Since the initial broadcasts I've heard some grumbling about the character of Dawn Lerner. Specifically, an Atlanta police Lt using the teacup grip when drawing her pistol.
(*Disclaimer: I haven't worked on TWD, nor have I talked with anyone present at the time about the scenes in question. This is pure speculation on my part.)
As an actor, I like options. That's why when teaching pistol grips to actors, I go from single-hand to teacup to weaver and isosceles. In historical order. I might add in more, depending on time, but those four always get brought up.
((That gasping noise you heard was the sound of other firearms instructors hearing that I teach teacupping.))
Yes, I do teach it, for a solid reason. It was a standard two-handed grip from the 1800's well into the 1960's when those wacky guys at bear lake started experimenting.
Even in modern pieces I like using it for inexperienced shooter characters, because it's a natural human response. Guns are heavy. Holding them out makes them feel heavier. A natural response is to lift under to compensate for holding some of the weight. Yes, it's less efficient than more modern grips. But it's a natural one to make.
So my question is, what if Dawn's grip was a conscious character choice, illustrating the fact that Dawn is not only a bad cop, but a shitty cop?
Look at her character arc and you can see how shitty a leader she is. This is especially true when we've already spent four seasons and change following Rick, another a former LEO in a leadership position. Dawn refuses to adapt to reality that she's not a cop anymore, that there's no judiciary or legislature backing up what authority she had before the world ended. She keeps a rapist like Gorman and a bully like O'Donnel on her force rather than disciplining, exiling, or executing them. She plays shitty political head games that only work as long as she controls the playing field.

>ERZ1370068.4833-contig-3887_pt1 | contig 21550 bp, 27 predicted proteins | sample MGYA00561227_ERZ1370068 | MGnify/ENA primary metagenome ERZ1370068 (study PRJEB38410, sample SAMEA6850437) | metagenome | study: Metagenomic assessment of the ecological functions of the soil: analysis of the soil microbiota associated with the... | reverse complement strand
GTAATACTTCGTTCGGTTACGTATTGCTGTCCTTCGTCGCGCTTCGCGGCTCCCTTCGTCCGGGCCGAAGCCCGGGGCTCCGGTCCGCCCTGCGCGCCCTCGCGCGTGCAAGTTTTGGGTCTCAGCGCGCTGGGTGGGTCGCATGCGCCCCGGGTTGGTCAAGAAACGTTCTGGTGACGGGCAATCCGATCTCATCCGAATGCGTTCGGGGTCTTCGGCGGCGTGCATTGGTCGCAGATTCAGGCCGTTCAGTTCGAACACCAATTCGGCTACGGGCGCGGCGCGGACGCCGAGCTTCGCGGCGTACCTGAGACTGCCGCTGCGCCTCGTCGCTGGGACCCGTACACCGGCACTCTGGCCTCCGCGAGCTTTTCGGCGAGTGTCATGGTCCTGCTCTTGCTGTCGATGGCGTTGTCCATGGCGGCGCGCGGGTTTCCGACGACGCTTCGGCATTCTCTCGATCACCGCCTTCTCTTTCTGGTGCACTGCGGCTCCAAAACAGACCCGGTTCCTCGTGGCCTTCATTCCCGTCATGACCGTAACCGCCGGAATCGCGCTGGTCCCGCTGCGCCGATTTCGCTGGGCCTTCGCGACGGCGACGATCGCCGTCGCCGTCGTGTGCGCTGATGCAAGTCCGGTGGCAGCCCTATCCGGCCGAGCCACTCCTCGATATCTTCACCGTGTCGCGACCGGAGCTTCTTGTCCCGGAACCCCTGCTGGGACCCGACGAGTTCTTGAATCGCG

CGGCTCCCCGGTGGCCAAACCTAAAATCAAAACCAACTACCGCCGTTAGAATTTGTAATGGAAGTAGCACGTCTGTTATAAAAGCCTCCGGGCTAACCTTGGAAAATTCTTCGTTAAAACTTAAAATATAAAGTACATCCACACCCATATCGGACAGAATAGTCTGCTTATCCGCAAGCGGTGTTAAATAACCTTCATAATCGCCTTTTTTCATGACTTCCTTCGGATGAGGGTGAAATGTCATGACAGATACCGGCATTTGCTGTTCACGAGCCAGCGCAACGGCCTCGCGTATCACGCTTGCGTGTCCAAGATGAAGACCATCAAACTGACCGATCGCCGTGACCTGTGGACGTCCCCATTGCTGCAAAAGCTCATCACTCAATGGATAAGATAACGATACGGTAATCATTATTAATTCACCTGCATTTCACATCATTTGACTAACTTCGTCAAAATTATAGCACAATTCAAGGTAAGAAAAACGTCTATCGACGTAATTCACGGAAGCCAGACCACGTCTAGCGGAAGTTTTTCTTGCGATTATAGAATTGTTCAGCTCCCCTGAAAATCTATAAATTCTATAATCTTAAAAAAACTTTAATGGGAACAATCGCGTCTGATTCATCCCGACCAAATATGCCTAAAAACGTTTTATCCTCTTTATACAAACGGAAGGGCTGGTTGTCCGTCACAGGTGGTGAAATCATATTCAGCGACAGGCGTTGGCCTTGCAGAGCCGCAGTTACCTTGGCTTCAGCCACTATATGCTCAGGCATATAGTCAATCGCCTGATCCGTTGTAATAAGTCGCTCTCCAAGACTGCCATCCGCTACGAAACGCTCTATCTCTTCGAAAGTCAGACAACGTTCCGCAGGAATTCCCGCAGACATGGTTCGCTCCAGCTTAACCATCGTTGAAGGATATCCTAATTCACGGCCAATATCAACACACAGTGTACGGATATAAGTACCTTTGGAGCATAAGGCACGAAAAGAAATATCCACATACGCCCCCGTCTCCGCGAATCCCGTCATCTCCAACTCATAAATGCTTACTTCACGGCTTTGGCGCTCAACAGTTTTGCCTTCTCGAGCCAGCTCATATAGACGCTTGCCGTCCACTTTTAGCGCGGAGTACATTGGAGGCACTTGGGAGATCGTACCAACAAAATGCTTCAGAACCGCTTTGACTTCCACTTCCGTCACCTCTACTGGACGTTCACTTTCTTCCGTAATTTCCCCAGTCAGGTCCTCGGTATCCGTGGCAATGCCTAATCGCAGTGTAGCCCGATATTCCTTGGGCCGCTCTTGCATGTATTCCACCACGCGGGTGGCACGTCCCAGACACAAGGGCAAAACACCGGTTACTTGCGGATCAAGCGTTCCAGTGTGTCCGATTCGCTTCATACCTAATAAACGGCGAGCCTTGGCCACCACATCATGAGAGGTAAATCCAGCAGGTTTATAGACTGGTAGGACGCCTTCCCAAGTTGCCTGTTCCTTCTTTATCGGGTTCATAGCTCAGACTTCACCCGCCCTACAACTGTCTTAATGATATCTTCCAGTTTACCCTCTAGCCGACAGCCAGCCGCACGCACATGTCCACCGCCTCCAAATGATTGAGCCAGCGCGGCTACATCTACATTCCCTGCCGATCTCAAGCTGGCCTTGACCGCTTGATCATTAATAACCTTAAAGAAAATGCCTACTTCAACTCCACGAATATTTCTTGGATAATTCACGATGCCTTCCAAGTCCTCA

In other words, she's an operator's nightmare. If military, she'd be a staff officer that had no leadership talent whatsoever, who winds up in charge with no higher-ups to answer to but a billet she desperately hangs onto because it's all she has.
Who's to say such a character wouldn't be a shitty shooter who showed up to qual and never went to the range on her own time? Who's to say she wouldn't revert to the more "instinctual" grip under her range of stress?
I'm not saying it's an only choice, but I am saying it's a valid decision to make.